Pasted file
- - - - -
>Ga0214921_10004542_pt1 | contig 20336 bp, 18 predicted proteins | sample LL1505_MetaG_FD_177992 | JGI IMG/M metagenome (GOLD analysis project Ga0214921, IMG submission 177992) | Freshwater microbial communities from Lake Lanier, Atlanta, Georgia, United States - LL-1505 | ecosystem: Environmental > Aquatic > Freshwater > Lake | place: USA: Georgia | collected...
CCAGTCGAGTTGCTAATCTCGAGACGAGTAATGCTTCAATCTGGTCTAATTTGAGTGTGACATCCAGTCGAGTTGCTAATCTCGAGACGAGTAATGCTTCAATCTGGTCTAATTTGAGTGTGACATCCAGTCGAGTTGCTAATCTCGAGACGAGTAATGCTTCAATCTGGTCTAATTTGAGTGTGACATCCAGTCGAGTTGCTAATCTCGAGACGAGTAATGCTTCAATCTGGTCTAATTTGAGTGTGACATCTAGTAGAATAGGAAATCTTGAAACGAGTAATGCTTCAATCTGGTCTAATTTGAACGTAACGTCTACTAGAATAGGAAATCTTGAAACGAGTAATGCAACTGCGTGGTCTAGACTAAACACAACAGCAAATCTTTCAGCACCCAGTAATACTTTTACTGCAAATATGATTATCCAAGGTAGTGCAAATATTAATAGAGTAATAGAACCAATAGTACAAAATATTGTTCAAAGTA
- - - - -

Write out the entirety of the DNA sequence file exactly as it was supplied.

>Ga0214921_10004542_pt1 | contig 20336 bp, 18 predicted proteins | sample LL1505_MetaG_FD_177992 | JGI IMG/M metagenome (GOLD analysis project Ga0214921, IMG submission 177992) | Freshwater microbial communities from Lake Lanier, Atlanta, Georgia, United States - LL-1505 | ecosystem: Environmental > Aquatic > Freshwater > Lake | place: USA: Georgia | collected...
CCAGTCGAGTTGCTAATCTCGAGACGAGTAATGCTTCAATCTGGTCTAATTTGAGTGTGACATCCAGTCGAGTTGCTAATCTCGAGACGAGTAATGCTTCAATCTGGTCTAATTTGAGTGTGACATCCAGTCGAGTTGCTAATCTCGAGACGAGTAATGCTTCAATCTGGTCTAATTTGAGTGTGACATCCAGTCGAGTTGCTAATCTCGAGACGAGTAATGCTTCAATCTGGTCTAATTTGAGTGTGACATCTAGTAGAATAGGAAATCTTGAAACGAGTAATGCTTCAATCTGGTCTAATTTGAACGTAACGTCTACTAGAATAGGAAATCTTGAAACGAGTAATGCAACTGCGTGGTCTAGACTAAACACAACAGCAAATCTTTCAGCACCCAGTAATACTTTTACTGCAAATATGATTATCCAAGGTAGTGCAAATATTAATAGAGTAATAGAACCAATAGTACAAAATATTGTTCAAAGTA